Fullest clinical report of Saudi MERS points to important differences with SARS cases to date

July 25, 2013

The new research, published in The Lancet Infectious Diseases, also reveals some important differences with severe acute respiratory syndrome (SARS).

MERS emerged a year ago in Saudi Arabia and almost all those infected have been reported there, or have been linked to people who contracted the virus there.

The new analysis, the largest case series to date, includes 47 cases (46 adults, 1 child) of confirmed MERS infections from Saudi Arabia between Sept 1, 2012, and June 15, 2013.

By combining clinical records, laboratory results, and imaging findings with demographic data, the authors noted a trend of older patients, more men, and patients with underlying medical conditions who succumb to the disease.

As with SARS, MERS infections presented with a wide spectrum of symptoms. Most patients admitted to hospital exhibited fever (98%), chills/rigors (87%), cough (83%), shortness of breath (72%), and (32%). A quarter of patients also experienced , including diarrhoea and vomiting.

However, in contrast to SARS, the majority of cases (96%) occurred in people with underlying chronic medical conditions including diabetes (68%), high blood pressure (34%), (28%), and chronic renal disease (49%).

"Despite sharing some clinical similarities with SARS (eg, fever, cough, incubation period), there are also some important differences such as the rapid progression to respiratory failure, up to 5 days earlier than SARS"*, explains Professor Ziad Memish, the Deputy Minister for Public Health from the Kingdom of Saudi Arabia, who led the research.

"In contrast to SARS, which was much more infectious especially in healthcare settings and affected the healthier and the younger age group, MERS appears to be more deadly with 60% of patients with co-existing dying, compared with the 1% toll of SARS. Although this high mortality rate with MERS is probably spurious due to the fact that we are only picking up severe cases and missing a significant number of milder or asymptomatic cases, so far there is little to indicate that MERS will follow a similar path to SARS."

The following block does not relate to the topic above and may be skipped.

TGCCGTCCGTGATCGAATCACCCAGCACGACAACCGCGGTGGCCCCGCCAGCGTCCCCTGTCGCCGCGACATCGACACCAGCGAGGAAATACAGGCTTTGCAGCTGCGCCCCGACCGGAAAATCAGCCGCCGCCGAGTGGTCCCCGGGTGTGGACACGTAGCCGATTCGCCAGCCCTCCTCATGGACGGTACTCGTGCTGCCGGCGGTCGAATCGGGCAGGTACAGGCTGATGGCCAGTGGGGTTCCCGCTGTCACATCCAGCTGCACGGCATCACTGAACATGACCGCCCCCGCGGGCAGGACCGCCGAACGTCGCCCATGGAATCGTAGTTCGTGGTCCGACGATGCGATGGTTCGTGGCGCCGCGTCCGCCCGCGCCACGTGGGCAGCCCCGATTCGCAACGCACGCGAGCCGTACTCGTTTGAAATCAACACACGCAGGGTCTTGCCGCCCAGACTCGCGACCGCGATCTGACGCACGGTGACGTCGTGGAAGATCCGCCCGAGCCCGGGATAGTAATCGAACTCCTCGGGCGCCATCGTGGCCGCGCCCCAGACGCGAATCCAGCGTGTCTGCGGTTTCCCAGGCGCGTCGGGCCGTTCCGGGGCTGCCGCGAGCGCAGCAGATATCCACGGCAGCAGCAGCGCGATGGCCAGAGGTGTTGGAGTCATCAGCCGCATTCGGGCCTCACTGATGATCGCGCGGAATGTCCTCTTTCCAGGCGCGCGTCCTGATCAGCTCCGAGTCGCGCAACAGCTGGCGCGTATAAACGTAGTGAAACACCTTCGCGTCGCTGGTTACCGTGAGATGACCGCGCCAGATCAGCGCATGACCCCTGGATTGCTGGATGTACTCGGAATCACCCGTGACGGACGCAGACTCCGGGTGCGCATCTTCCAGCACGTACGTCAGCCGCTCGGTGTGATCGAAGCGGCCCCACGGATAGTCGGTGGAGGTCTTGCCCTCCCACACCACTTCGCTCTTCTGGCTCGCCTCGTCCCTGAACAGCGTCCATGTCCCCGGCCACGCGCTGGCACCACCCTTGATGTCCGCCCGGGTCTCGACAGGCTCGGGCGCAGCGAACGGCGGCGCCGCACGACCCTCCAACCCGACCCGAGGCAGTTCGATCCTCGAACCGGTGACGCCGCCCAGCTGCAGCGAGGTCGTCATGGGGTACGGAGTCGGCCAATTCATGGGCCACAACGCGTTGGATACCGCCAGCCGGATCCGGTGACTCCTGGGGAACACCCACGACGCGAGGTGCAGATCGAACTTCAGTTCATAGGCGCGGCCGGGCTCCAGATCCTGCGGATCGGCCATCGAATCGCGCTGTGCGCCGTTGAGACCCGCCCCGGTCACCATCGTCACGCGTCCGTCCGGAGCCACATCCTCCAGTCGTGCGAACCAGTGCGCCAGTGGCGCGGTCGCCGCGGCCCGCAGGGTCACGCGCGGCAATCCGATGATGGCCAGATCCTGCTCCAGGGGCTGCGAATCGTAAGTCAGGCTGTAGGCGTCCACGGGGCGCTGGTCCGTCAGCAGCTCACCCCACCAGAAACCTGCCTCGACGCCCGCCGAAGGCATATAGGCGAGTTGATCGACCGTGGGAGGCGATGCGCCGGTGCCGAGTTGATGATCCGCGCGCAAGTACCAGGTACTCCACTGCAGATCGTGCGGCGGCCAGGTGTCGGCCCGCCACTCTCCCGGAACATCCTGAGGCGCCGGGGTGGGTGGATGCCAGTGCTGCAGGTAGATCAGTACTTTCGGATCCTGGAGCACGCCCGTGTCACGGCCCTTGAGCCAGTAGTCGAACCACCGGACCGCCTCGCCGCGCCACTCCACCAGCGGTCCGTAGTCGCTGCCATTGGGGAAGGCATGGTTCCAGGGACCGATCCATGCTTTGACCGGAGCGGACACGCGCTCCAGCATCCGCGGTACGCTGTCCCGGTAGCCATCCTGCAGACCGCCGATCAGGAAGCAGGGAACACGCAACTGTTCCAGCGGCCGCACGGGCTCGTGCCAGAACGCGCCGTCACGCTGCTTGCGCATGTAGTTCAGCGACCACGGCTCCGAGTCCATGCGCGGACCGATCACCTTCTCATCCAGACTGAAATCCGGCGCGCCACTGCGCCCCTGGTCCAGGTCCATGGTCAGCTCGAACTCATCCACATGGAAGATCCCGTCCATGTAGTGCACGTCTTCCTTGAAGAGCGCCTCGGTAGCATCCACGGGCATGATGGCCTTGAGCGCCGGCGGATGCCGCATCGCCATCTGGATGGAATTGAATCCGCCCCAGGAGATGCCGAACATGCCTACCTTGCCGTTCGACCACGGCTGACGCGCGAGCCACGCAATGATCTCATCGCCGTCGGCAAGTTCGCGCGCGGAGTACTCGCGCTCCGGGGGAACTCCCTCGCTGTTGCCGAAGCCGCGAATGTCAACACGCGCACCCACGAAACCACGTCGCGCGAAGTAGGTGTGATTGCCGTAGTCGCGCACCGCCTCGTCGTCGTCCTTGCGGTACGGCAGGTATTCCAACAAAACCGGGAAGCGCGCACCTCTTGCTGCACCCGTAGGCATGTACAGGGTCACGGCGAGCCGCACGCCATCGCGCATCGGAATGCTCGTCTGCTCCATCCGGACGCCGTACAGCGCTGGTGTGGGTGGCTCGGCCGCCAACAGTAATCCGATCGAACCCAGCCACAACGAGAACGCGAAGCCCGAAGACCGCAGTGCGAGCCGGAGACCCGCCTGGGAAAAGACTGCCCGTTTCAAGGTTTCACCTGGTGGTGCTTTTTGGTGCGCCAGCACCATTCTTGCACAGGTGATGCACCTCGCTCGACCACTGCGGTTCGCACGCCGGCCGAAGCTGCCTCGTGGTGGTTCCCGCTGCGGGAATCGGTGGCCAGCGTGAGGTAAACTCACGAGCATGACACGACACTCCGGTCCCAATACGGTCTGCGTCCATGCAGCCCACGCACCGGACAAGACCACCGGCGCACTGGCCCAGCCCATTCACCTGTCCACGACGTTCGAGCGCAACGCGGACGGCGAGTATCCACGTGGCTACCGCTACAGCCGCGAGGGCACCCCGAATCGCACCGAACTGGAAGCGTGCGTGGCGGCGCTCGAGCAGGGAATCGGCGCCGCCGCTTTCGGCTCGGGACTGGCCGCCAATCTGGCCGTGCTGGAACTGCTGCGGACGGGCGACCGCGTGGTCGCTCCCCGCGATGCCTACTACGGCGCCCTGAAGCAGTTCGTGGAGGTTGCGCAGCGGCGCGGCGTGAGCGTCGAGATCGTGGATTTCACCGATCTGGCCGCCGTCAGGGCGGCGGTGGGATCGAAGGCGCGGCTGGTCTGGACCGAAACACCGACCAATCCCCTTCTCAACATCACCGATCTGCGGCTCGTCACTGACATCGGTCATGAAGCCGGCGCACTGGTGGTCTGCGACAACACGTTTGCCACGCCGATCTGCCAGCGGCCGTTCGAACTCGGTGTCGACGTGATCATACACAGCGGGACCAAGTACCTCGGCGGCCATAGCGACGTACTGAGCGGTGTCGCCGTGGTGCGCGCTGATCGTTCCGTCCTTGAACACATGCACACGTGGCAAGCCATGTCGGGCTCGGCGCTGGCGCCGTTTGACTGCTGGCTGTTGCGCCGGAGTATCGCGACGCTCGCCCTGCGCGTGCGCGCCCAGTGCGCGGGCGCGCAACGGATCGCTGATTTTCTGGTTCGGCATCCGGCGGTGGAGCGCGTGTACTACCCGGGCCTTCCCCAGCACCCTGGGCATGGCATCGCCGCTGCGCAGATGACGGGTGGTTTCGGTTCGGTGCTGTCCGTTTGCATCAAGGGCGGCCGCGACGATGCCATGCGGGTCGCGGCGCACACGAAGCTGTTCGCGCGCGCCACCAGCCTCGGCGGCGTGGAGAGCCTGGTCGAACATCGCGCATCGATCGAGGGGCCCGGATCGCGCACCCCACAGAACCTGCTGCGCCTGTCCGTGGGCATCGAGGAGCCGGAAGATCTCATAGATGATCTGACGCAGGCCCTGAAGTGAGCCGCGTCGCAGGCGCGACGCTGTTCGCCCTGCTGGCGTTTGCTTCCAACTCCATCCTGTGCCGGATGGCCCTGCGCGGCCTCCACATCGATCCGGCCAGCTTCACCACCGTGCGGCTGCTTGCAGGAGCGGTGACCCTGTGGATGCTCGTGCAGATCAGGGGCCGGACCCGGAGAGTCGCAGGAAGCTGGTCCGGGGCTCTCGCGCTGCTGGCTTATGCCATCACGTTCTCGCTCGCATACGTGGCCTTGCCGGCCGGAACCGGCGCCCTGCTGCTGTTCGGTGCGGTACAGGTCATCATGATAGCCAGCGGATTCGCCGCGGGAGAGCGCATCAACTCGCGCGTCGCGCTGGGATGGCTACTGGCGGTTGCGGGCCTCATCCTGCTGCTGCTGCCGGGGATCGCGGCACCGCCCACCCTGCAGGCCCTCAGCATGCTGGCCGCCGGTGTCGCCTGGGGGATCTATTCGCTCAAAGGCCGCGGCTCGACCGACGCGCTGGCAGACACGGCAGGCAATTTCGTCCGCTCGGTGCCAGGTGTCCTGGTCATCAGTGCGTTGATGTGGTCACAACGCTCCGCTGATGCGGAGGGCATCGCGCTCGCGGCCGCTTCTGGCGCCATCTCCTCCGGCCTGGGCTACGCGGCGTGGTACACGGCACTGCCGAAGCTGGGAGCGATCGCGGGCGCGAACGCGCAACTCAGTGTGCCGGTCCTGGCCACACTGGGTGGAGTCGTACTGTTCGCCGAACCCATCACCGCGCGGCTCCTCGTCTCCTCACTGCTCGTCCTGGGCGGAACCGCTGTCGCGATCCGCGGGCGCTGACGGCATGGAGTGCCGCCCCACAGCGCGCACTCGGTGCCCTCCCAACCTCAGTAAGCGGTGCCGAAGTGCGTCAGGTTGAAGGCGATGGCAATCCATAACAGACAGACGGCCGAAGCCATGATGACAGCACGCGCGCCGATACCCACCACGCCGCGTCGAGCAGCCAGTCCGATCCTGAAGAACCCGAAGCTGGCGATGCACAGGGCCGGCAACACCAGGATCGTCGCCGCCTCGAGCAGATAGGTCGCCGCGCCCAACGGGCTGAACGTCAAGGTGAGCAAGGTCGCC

According to co-author Professor Ali Zumla from University College London, "The recent identification of milder or asymptomatic cases of MERS in health care workers, children, and family members of contacts of MERS cases indicates that we are only reporting the tip of the iceberg of severe cases and there is a spectrum of milder clinical disease which requires urgent definition. Ultimately the key will be to identify the source of MERS infection, predisposing factors for susceptibility to infection, and the predictive factors for poor outcome. Meanwhile infection control measures within hospitals seem to work."

Writing in a linked Comment, Professor Christian Drosten from the University of Bonn Medical Centre in Germany points to the urgent need for accurate diagnostic tests to help focus control efforts and minimise the risk of spread to others, "To ascertain relevant data for MERS epidemiology, we need to develop serological assays using samples from well defined groups of patients, such as described here. Population-based antibody testing could establish the extent of MERS-CoV infection, instead of only seeing the tip of the iceberg represented by admitted, such as those summarised in this important paper."

Explore further: France reports new suspected cases of MERS virus

More information: The Lancet Infectious Diseases www.thelancet.com/journals/laninf/article/PIISS1473-3099(13)70204-4/abstract

Related Stories

France reports new suspected cases of MERS virus

June 11, 2013

French medical authorities on Tuesday reported two new suspected cases of infection with the SARS-like virus MERS which has killed more than 30 people worldwide, the bulk of them in Saudi Arabia.

France says new suspected cases of MERS virus

June 12, 2013

France's health ministry said Wednesday that a man suspected of having contracted MERS had tested negative for the SARS-like virus which has killed more than 30 people, mostly in Saudi Arabia.

MERS virus in Saudi poses hospital threat: study

June 20, 2013

The deadly MERS coronavirus which has emerged in Saudi Arabia poses a threat to hospitals because it spreads rapidly and carries a high mortality rate, according to a study out Thursday.

Saudi declares new death from MERS virus

June 24, 2013

A Saudi man has died from the MERS virus, bringing the kingdom's death toll from the SARS-like infection to 34, the ministry of health said on Monday.

Two new MERS deaths in Saudi: ministry

July 7, 2013

A Saudi man and a child have died from the MERS virus, bringing the number of deaths from the respiratory infection in the kingdom to 38, the health ministry said on Sunday.

Recommended for you

The 'love hormone' may quiet tinnitus

September 23, 2016

(HealthDay)—People suffering from chronic ringing in the ears—called tinnitus—may find some relief by spraying the hormone oxytocin in their nose, a small initial study by Brazilian researchers suggests.

Bile acid uptake inhibitor prevents NASH / fatty liver in mice

September 21, 2016

Drugs that interfere with bile acid recycling can prevent several aspects of NASH (nonalcoholic steatohepatitis) in mice fed a high-fat diet, scientists from Emory University School of Medicine and Children's Healthcare of ...

Arthritis drug may help with type of hair loss

September 22, 2016

(HealthDay)—For people who suffer from a condition that causes disfiguring hair loss, a drug used for rheumatoid arthritis might regrow their hair, a new, small study suggests.


Please sign in to add a comment. Registration is free, and takes less than a minute. Read more

Click here to reset your password.
Sign in to get notified via email when new comments are made.